Osaka is a large port city and commercial center on the Japanese island of Honshu. It’s known for its modern architecture, nightlife, and hearty street food. The 16th-century shogunate Osaka Castle, which has undergone several restorations, is its main historical landmark. It’s surrounded by a moat and park with plum, peach and cherry-blossom trees. Sumiyoshi-Taisha is among Japan’s oldest Shinto shrines.

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6. Calgary

Calgary, a cosmopolitan Alberta city with numerous skyscrapers, owes its rapid growth to its status as the center of Canada’s oil industry. However, it’s still steeped in the western culture that earned it the nickname “Cowtown,” evident in the Calgary Stampede, its massive July rodeo and festival that grew out of the farming exhibitions once presented here.

Calgary’s economy includes activity in the energy, financial services, film and television, transportation and logistics, technology, manufacturing, aerospace, health and wellness, retail, and tourism sectors. The Calgary CMA is home to Canada’s second-highest number of corporate head offices among the country’s 800 largest corporations. In 2015 Calgary had the highest number of millionaires per capita of any major Canadian city. In 1988 it became the first Canadian city to host the Winter Olympic Games.

7. Sydney

Sydney, capital of New South Wales and one of Australia’s largest cities, is best known for its harbourfront Sydney Opera House, with a distinctive sail-like design. Massive Darling Harbour and the smaller Circular Quay port are hubs of waterside life, with the arched Harbour Bridge and esteemed Royal Botanic Garden nearby. Sydney Tower’s outdoor platform, the Skywalk, offers 360-degree views of the city and suburbs.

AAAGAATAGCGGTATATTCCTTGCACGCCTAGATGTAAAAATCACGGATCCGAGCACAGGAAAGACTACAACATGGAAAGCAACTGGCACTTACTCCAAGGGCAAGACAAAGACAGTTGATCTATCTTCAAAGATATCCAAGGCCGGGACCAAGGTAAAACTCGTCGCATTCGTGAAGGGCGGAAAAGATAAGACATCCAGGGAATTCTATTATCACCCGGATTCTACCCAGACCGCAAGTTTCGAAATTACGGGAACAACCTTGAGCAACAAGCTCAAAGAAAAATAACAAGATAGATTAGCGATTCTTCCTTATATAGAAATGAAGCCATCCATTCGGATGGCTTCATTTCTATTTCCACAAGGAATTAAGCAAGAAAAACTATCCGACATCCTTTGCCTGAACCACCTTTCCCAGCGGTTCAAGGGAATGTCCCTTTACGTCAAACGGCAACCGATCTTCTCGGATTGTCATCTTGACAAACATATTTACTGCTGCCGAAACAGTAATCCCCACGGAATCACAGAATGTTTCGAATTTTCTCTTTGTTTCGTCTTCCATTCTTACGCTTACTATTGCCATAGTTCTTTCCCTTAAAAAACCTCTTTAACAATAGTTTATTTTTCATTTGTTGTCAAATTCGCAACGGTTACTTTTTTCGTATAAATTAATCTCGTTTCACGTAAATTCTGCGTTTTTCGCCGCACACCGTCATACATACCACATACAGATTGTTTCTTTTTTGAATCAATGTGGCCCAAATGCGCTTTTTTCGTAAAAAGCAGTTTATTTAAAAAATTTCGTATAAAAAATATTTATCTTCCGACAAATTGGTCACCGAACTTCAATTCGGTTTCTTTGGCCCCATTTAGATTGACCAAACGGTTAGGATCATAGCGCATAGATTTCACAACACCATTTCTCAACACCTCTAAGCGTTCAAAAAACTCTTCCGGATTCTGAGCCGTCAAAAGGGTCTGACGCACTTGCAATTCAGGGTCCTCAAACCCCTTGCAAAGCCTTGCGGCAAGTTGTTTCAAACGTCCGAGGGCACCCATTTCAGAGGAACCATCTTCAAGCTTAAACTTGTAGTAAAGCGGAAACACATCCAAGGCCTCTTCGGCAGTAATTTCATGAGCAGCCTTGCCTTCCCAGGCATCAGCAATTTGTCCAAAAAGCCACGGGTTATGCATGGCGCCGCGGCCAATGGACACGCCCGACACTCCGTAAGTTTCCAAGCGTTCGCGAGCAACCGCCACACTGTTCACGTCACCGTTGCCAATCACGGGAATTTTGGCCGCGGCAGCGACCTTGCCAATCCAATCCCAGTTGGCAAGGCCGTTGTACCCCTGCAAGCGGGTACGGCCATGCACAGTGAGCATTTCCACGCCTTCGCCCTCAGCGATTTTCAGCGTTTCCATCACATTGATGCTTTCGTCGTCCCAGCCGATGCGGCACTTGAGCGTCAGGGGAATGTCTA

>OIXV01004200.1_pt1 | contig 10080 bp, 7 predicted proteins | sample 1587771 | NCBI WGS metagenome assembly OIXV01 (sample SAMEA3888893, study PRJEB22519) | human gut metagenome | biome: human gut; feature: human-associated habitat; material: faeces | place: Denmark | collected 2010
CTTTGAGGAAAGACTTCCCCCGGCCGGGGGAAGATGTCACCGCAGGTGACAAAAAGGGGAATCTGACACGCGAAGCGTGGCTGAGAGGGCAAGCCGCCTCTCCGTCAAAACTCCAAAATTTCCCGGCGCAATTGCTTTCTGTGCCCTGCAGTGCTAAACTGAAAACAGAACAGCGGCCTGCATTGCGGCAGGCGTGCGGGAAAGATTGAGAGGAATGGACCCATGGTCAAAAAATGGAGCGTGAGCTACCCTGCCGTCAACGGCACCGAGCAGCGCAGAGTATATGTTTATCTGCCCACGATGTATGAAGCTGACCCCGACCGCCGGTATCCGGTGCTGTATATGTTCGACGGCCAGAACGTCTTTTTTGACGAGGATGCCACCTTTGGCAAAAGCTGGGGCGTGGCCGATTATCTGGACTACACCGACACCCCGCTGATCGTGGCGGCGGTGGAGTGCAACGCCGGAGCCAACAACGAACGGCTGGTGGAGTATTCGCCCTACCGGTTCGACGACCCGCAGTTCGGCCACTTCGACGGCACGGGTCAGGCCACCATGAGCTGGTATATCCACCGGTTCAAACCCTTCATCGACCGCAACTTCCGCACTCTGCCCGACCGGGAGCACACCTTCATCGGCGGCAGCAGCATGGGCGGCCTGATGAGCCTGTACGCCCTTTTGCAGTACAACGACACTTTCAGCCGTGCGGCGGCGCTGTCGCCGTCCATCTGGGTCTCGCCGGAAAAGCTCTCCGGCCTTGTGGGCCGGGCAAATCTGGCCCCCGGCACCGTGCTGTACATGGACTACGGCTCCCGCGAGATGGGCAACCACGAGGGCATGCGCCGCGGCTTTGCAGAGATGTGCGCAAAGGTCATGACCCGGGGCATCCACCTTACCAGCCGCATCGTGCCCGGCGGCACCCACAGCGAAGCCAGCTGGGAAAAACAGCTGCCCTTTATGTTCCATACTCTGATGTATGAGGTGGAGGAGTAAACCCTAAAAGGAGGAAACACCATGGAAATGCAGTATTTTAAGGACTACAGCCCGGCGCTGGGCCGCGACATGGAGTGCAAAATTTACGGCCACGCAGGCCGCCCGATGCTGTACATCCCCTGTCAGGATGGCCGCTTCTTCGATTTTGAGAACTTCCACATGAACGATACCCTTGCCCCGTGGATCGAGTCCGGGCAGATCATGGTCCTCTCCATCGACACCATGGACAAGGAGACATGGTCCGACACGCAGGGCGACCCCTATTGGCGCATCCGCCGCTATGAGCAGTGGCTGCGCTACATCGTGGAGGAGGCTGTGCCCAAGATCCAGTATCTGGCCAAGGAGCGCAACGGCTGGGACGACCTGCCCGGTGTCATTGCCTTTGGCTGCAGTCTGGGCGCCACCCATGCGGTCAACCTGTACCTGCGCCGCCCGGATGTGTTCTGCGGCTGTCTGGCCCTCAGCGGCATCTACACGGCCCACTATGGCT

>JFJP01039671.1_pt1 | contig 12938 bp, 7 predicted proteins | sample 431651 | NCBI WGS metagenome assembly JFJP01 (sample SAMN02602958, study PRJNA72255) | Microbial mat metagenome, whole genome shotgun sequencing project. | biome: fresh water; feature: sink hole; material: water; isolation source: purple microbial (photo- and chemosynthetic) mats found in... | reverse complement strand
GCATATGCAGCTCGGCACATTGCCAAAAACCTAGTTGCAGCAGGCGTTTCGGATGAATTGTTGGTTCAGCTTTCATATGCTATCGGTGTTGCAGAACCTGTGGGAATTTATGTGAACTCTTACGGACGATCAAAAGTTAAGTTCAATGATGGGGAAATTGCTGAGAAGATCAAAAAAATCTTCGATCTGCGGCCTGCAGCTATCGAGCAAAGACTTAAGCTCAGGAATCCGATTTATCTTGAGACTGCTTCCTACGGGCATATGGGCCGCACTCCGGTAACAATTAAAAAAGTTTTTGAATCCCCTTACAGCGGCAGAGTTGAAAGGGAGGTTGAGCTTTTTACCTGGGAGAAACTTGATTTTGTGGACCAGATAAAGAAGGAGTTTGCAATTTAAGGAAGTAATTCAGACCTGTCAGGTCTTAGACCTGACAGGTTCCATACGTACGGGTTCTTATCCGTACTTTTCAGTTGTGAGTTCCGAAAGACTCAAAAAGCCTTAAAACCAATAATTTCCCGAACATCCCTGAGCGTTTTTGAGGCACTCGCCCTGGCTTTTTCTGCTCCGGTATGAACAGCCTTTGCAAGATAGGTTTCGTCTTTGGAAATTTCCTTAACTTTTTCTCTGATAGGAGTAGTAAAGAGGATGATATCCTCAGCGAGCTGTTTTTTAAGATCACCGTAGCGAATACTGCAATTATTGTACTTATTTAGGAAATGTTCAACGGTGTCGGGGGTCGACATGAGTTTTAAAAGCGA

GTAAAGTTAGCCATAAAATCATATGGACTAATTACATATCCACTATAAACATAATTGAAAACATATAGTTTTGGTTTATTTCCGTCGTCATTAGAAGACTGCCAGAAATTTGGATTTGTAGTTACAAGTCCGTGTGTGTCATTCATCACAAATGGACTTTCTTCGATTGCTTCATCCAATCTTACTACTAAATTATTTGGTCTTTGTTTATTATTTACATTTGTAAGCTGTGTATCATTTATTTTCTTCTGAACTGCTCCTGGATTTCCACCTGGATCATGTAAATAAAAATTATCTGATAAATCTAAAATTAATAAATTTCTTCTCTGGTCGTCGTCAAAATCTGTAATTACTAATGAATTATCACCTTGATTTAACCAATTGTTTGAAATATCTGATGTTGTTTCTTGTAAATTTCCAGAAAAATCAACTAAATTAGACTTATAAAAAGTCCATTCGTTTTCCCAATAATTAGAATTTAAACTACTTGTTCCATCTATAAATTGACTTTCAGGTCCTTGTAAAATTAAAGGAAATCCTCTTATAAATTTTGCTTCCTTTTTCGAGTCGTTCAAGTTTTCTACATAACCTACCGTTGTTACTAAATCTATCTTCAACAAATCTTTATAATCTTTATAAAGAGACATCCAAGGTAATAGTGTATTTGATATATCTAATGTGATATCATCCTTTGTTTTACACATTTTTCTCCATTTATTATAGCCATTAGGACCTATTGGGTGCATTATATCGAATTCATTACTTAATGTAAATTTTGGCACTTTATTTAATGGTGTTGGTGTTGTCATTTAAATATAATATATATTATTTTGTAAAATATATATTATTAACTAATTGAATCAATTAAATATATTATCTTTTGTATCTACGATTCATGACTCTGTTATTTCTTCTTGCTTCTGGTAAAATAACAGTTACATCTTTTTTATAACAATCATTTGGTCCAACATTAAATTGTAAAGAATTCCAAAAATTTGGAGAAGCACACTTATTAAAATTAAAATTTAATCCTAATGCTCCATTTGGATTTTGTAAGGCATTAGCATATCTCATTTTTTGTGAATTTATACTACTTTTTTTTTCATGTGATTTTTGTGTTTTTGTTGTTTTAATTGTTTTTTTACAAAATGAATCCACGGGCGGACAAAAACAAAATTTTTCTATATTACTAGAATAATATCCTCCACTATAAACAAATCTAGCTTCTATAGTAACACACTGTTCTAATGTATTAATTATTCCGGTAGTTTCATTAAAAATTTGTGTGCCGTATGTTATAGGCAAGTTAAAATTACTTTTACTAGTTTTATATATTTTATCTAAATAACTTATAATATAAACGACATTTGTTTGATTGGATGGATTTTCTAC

The city is among the top fifteen most-visited cities in the world, with millions of tourists coming each year to see the city’s landmarks. Boasting over 1,000,000 ha (2,500,000 acres) of nature reserves and parks, its notable natural features include Sydney Harbour, the Royal National Park, Royal Botanic Garden, and Hyde Park, the oldest parkland in the country.

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8. Vancouver

Vancouver, a bustling west coast seaport in British Columbia, is among Canada’s densest, most ethnically diverse cities and 2019 most liveable cities in the world. A popular filming location, it’s surrounded by mountains, and also has thriving art, theatre, and music scenes. Vancouver Art Gallery is known for its works by regional artists, while the Museum of Anthropology houses preeminent First Nations collections.

Vancouver is consistently named as one of the top five worldwide cities for liveability and quality of life, and the Economist Intelligence Unit acknowledged it as the first city ranked among the top-ten of the world’s most well-living cities for five consecutive years. Vancouver has hosted many international conferences and events, including the 1954 British Empire and Commonwealth Games, UN-Habitat I, Expo 86, the World Police and Fire Games in 1989 and 2009; and the 2010 Winter Olympics and Paralympics which were held in Vancouver and Whistler, a resort community 125 km (78 mi) north of the city.[16] In 2014, following thirty years in California, the TED conference made Vancouver it’s indefinite home. Several matches of the 2015 FIFA Women’s World Cup were played in Vancouver, including the final at BC Place.